Two major sponsors of nontraded REITs, American Realty Capital Advisors and KBS Capital Advisors, have been locked in a legal battle for the past several years over the alleged lifting of proprietary information and trade secrets, including contact information for registered representatives.
The most recent iteration of that fight was a KBS lawsuit filed in January in state court in Orange County, Calif., in which it alleges a “misappropriation of trade secrets” by ARC Advisors.
Being heard both in California state court and Financial Industry Regulatory Authority Inc. arbitration, the dispute goes back to 2009, just as Nicholas Schorsch, chief executive of ARC, was launching his company.
That was when KBS Capital Markets Group, the wholesaling broker-dealer for the KBS REITs, first began a Finra arbitration case against Realty Capital Securities, the wholesaling broker-dealer for Mr. Schorsch's ARC REITs..
That complaint alleged that three former KBS broker-dealer employees misappropriated trade secrets and committed a breach of contract arising from the downloading and use of KBS information to aid ARC's broker-dealer, Realty Capital Securities, in its competition against KBS.
In 2011, KBS filed a complaint in Orange County.
ARC's broker-dealer wasn't named in the suit, and KBS eventually dropped nine of the original 13 claims against ARC, according to ARC spokesman Tony DeFazio.
“KBS filed this Orange County action in 2011 as a means of circumventing the Finra dispute resolution process,” he said. “[ARC] believes the few remaining claims are also without merit and is vigorously defending this action.”
A KBS response, provided by spokesman Mike Besack, said that it and its affiliates commenced their action against ARC Advisors and American Realty Capital II, a nontraded real estate investment trust, in Orange County court “to ensure that KBS entities could recover complete economic relief based on the ARC business enterprise's unjust enrichments as a result of ARC/Realty Capital Securities unlawful conduct, but which flowed through entities other than” the broker-dealer.
Nine of the 13 claims were dropped, not because of lack of merit, but because the court indicated that they were already included as part of the other existing claims, according to the statement from KBS counsel.
"We are looking forward to presenting our cases in both the Finra arbitration and Orange County action,” said KBS chief executive Charles Schreiber.
ARC and KBS are both major players in the industry for nontraded REITs, which are sold almost exclusively through independent broker-dealers. Since 2006, KBS has formed five nontraded REITs, which have acquired over $11 billion in real estate and real estate-related assets.
ARC was the leading seller of nontraded REITs last year and sponsors five nontraded REITS.
ARC and KBS have both dug their heels in over the dispute. The Finra arbitration involving the two broker-dealers and the separate California lawsuit involving other businesses related to the wholesaling broker-dealers are continuing.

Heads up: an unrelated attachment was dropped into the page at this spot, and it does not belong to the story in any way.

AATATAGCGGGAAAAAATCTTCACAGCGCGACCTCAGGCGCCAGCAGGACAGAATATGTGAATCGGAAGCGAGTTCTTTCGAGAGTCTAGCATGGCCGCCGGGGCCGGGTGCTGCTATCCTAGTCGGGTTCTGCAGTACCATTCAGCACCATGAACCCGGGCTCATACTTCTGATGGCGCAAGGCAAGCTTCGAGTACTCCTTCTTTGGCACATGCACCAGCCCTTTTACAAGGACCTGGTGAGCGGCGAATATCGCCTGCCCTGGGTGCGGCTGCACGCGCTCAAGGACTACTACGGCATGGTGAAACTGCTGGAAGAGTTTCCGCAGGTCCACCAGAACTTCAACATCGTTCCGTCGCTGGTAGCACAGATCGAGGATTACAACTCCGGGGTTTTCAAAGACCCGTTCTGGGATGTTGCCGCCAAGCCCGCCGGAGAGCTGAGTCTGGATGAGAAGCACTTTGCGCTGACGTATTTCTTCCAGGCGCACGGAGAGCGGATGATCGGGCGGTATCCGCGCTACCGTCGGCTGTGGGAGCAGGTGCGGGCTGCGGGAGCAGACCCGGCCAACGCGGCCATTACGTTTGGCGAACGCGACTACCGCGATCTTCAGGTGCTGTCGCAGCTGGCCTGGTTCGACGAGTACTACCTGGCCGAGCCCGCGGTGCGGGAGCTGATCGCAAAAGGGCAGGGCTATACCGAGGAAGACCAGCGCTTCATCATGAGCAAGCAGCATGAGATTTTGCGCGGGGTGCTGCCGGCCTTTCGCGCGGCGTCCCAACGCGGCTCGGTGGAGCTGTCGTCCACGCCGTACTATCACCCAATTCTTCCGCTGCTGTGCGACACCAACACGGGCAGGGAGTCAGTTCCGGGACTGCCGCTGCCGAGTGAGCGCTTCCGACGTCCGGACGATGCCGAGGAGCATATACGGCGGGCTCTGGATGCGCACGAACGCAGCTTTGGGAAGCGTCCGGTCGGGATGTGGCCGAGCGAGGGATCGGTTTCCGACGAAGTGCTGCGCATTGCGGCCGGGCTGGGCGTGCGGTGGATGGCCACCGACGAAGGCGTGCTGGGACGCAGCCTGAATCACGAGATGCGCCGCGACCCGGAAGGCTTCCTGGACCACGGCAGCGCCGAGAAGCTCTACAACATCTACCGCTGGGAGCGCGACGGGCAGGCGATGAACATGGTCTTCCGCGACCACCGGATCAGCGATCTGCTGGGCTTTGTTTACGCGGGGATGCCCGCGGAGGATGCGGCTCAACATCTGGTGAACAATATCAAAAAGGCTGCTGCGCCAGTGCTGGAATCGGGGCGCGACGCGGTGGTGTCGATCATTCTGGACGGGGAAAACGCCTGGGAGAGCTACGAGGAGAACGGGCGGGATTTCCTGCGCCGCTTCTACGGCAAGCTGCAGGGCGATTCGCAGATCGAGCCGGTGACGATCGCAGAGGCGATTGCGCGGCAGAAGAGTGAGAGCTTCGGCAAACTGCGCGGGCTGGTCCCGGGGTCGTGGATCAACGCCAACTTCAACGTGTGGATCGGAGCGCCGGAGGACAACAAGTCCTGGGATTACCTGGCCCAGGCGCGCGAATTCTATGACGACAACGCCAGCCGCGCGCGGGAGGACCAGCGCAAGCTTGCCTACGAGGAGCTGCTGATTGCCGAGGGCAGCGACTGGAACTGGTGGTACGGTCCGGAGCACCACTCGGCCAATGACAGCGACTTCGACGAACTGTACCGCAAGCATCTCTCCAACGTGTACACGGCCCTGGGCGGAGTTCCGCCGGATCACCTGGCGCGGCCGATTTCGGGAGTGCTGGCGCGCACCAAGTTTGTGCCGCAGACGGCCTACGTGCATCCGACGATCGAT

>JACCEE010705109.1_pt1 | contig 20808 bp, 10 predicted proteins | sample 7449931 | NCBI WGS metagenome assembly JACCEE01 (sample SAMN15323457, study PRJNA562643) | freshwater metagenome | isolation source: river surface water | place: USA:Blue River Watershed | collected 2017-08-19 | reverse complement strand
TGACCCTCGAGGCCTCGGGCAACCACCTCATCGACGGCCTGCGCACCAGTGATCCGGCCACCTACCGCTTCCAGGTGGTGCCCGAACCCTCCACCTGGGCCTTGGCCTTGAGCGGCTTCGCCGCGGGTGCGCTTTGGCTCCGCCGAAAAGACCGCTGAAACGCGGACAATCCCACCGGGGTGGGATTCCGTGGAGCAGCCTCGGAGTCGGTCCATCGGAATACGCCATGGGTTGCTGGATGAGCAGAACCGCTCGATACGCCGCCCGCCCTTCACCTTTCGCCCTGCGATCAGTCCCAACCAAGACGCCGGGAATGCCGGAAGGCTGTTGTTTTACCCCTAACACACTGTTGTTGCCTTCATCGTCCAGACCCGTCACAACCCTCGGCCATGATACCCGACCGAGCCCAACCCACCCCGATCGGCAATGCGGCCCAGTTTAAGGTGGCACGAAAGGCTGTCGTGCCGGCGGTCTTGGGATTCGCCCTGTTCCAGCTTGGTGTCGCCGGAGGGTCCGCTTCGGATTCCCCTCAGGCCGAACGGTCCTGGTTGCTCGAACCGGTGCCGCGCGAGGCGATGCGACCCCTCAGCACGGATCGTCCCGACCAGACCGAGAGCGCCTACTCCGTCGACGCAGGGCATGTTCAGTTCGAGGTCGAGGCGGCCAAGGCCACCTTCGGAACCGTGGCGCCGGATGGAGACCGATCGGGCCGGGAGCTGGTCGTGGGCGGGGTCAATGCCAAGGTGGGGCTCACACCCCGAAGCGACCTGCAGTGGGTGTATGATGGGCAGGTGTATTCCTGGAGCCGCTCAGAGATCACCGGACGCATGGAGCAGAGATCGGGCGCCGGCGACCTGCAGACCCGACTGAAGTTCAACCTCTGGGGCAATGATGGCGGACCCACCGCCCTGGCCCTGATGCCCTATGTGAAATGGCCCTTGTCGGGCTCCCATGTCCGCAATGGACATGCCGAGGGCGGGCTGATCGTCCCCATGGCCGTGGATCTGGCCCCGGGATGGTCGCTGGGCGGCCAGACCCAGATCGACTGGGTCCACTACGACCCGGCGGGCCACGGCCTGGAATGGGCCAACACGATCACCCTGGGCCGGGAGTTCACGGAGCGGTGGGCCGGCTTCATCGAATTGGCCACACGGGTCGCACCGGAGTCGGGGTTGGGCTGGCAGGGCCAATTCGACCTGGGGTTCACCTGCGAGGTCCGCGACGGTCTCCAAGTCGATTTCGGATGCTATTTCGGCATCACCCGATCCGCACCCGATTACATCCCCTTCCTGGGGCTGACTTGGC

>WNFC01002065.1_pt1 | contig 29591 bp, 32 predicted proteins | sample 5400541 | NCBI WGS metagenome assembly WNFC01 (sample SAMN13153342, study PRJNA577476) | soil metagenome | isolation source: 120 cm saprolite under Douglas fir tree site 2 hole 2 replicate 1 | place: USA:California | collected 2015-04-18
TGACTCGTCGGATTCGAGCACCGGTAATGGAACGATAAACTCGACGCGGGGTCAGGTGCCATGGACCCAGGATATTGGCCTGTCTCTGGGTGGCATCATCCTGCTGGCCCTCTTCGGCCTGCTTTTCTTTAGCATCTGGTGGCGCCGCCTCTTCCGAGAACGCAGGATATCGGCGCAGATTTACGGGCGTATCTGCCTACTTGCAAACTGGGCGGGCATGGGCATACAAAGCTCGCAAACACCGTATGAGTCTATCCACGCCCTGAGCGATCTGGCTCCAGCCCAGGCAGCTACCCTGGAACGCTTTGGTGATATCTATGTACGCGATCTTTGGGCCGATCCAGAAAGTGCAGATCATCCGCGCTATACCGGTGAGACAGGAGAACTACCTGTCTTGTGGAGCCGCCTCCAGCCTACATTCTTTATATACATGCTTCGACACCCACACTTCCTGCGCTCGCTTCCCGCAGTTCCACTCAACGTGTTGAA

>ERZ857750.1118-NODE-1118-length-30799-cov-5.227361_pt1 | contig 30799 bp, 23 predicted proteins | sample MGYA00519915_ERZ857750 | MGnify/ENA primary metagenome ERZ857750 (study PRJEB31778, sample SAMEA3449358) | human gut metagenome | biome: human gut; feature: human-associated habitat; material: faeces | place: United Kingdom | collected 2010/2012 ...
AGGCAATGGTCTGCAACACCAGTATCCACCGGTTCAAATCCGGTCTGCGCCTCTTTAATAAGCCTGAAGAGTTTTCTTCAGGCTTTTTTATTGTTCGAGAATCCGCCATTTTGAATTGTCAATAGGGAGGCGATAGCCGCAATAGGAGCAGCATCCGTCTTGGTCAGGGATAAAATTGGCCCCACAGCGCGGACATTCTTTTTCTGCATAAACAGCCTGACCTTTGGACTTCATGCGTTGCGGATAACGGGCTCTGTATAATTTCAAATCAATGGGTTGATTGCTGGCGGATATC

Allegations in the KBS complaint “are not uncommon,” said Robert Milligan, a partner with Seyfarth Shaw.
“It's becoming more and more competitive in the REIT space," he said. "It's a relationship-driven business, and those people can be highly valuable.”
KBS would need to show ARC is using the information to prove its claim, Mr. Milligan said.
“The definition of trade secret is information that has independent economic value as a result of its secrecy,” he said.
“You have to show the information is secret. If it's on the Internet or in a government filing, that makes it challenging to maintain a trade secret claim," Mr. Milligan said.
The KBS claim centers on three former employees, James Frank, Jeff Kinney and Steven Williams, who left the company in 2009 and joined Realty Capital Securities.
Those three “worked in concert with” ARC Advisors and ARC II and “engaged in an unethical and disloyal conspiracy with which [they] stole KBS Holdings, KBS Advisors and [KBS broker-dealer's] confidential, proprietary and trade secret information for the benefit of” ARC Advisors and ARC II, according to the California complaint.
KBS “believes that this conspiracy was formulated in advance of the resignations of the former employees, and carried out in a deliberate manner to cause significant damages to KBS' business,” according to the complaint.
On the day he resigned in June 2009, Mr. Frank allegedly sent a large spreadsheet containing a record of all KBS' sales via e-mail to a Realty Capital Securities employee.
In July 2009, both Mr. Kinney and Mr. Williams downloaded confidential information from KBS' proprietary sales database, including contact information for registered reps who sold the company's REITs, according to the complaint.
The two allegedly used that information as employees of Realty Capital Securities, according to the complaint.